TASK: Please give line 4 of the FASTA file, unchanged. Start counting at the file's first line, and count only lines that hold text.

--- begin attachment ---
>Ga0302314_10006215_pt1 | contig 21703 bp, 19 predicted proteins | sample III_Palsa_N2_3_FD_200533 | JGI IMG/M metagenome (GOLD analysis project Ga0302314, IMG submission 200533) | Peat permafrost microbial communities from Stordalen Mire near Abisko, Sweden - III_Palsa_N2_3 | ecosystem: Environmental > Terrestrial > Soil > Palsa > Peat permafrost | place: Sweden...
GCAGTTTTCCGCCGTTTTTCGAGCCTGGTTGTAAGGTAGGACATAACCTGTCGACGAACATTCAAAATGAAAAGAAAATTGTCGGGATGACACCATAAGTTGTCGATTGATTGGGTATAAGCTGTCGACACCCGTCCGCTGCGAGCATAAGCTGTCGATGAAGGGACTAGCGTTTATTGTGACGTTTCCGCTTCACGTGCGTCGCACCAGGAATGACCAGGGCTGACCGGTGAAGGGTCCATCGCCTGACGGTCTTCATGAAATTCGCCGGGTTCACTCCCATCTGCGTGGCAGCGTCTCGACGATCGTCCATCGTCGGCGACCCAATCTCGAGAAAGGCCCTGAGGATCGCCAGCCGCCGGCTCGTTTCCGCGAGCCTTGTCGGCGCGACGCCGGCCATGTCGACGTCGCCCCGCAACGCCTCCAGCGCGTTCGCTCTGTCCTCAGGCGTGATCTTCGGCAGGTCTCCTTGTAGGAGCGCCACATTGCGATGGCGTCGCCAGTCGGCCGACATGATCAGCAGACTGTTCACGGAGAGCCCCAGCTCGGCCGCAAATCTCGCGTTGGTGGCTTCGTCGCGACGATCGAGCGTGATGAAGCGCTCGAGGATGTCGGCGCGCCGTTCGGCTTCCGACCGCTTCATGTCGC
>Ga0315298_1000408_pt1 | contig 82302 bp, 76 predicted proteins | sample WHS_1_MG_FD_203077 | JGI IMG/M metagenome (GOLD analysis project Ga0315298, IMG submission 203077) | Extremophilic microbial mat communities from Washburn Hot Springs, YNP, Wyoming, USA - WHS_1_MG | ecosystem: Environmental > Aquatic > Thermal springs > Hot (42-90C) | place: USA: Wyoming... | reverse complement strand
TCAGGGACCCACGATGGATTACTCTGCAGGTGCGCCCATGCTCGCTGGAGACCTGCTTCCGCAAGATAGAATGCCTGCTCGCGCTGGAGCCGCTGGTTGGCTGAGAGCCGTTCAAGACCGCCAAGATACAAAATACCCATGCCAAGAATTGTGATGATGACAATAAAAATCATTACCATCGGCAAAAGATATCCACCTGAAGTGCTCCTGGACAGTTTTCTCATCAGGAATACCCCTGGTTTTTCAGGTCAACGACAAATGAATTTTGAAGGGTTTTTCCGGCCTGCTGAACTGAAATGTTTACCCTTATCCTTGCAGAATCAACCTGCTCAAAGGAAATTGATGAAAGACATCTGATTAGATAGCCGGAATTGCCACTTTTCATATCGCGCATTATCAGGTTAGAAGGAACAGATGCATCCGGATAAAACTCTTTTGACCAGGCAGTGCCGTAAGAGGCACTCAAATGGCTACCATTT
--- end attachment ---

TCAGGGACCCACGATGGATTACTCTGCAGGTGCGCCCATGCTCGCTGGAGACCTGCTTCCGCAAGATAGAATGCCTGCTCGCGCTGGAGCCGCTGGTTGGCTGAGAGCCGTTCAAGACCGCCAAGATACAAAATACCCATGCCAAGAATTGTGATGATGACAATAAAAATCATTACCATCGGCAAAAGATATCCACCTGAAGTGCTCCTGGACAGTTTTCTCATCAGGAATACCCCTGGTTTTTCAGGTCAACGACAAATGAATTTTGAAGGGTTTTTCCGGCCTGCTGAACTGAAATGTTTACCCTTATCCTTGCAGAATCAACCTGCTCAAAGGAAATTGATGAAAGACATCTGATTAGATAGCCGGAATTGCCACTTTTCATATCGCGCATTATCAGGTTAGAAGGAACAGATGCATCCGGATAAAACTCTTTTGACCAGGCAGTGCCGTAAGAGGCACTCAAATGGCTACCATTT